Canada, too, is assessing the Chinese NOCs' move into the Canadian oil patch. In the past 18 months, CNOOC, CNPC and Sinopec have secured positions in the oil-sands – the biggest deal being Sinopec's $4.65bn purchase of a 9% stake in Syncrude Canada. Meanwhile, CNPC is tying up a $2bn joint venture with Encana to develop shale-gas deposits in British Columbia.
Taking on these unconventional assets – shale gas, Canada's oil sands and coal-bed methane (CBM) operations in Australia – secures new, large foreign reserves. Their output may never reach China, but can be traded for other products or used to support a market position.
But there are other reasons for this kind of asset grab. China has shale-gas reserves that it reckons could total more than 150 trillion cubic metres (cm) and through partnerships abroad it can learn the techniques and secure the technologies needed to tap those resources (PE 12/10 p31). And that gas will be needed – China's National Petroleum and Planning Institute says the country could face a gas shortfall of 5bn cm/y as soon as 2015.
In Australia, a PetroChina-Shell joint venture paid $3.1bn to buy CBM producer Arrow Energy. The partners are developing a liquefied natural gas (LNG) export project, based on shared, proved CBM resources of 140bn cm. The partners would share the output from the planned, 8m tonnes a year (t/y) LNG plant (eventually rising to 16m t/y), in Queensland. This deal also secures reserves and hedges against a future gas deficit, while at the same time enabling technology transfer. China's CBM resources are the third-largest in the world – possibly more than 36.8 trillion cm – according to China's Coal Information Institute.
On to Africa
China's NOCs have experienced a difficult couple of years in Africa, with previously pliant governments in Nigeria, Angola and Libya asserting their authority (PE 11/09 p9). And in November, CNOOC's and Ghana National Petroleum's (GNPC) joint $5bn bid for Kosmos Energy's Ghana assets failed. This followed the earlier failure of ExxonMobil's $4bn bid for the same assets, which include a 23.5% stake in the 1.8bn barrel offshore Jubilee field, which started flowing in December 2010.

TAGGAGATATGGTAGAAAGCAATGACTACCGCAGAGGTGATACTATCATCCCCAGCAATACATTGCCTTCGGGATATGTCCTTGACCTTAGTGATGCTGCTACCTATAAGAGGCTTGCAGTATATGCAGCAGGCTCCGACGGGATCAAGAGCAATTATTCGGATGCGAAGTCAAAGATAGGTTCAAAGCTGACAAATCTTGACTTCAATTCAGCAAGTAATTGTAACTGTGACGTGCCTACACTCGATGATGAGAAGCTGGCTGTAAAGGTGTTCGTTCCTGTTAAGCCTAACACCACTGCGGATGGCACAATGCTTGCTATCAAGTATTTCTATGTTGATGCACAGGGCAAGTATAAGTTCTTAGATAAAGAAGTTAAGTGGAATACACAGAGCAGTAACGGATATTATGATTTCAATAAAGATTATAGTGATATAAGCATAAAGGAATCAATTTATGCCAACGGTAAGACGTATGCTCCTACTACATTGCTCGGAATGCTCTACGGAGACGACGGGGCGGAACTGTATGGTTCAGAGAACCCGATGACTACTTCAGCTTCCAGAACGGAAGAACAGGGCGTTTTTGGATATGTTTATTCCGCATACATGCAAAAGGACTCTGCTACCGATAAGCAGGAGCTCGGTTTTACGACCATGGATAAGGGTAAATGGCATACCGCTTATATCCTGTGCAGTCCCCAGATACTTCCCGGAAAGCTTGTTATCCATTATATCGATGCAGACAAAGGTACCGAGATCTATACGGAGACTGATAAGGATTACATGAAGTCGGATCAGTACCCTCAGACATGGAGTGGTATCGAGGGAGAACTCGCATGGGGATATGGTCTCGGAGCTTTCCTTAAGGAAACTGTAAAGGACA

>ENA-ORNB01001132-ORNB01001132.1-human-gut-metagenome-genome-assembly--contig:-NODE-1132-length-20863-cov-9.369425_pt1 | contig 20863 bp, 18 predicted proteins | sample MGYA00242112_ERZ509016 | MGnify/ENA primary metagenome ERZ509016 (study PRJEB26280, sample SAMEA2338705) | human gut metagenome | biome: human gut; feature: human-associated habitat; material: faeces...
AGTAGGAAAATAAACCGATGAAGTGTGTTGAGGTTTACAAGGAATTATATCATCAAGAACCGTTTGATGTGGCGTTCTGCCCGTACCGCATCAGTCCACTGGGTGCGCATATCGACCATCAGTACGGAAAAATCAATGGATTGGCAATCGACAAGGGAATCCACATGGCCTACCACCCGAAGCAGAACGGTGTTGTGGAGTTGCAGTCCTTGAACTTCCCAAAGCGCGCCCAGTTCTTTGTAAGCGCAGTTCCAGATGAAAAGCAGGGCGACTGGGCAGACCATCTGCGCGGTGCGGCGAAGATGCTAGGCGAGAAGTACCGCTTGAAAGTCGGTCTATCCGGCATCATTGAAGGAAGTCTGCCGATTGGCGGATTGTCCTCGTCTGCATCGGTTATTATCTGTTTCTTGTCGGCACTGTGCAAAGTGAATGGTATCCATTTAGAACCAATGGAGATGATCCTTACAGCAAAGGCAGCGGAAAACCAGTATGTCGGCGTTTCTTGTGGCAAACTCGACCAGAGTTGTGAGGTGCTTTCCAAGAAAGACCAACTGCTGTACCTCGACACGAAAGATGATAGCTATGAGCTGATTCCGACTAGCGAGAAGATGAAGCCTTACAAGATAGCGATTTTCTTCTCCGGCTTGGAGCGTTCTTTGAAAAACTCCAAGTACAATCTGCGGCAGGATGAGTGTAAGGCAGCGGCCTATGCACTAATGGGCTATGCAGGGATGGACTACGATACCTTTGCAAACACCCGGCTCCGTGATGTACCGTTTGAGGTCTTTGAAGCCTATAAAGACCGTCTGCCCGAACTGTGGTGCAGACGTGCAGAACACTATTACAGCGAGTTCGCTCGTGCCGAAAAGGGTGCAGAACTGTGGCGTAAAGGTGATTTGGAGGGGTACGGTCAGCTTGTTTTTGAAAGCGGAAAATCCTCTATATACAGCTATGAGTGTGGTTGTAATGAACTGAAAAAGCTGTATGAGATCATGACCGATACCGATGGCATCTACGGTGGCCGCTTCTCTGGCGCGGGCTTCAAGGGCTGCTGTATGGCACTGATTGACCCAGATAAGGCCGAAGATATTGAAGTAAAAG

But a deal with Kosmos could still go through. China entered an economic partnership with Ghana a month before the bid when – in September – China Export Import Bank lent the country $10.4bn for infrastructure projects and China Development Bank lent $3bn for development of the oil and gas sector. These Chinese investments could push Ghana's government into pressuring Kosmos to rethink the sale, giving first refusal to CNOOC and GNPC.
Jubilee was the first discovery in west Africa's transform margin (see p17), which runs almost 1,500 km from Ghana in the east, across Ivory Coast and Liberia to Sierra Leone in the west. Exploration is under way in all four offshore jurisdictions and gas discoveries off Sierra Leone have strengthened the sense that the entire stretch of coastline is live with hydrocarbon plays, drawing interest from the majors and, no doubt, China's NOCs.
Meanwhile, in the east of the continent, CNOOC is waiting for the settlement of a spat between Tullow Oil and the Ugandan government to be able to take a 33% holding, alongside Total, in Tullow's Blocks 1 and 3A (PE 10/10 p35). Tullow has discovered over 2.5bn barrels of oil in its Lake Albert acreage so far and exploration is continuing in this under-explored, but highly prospective region.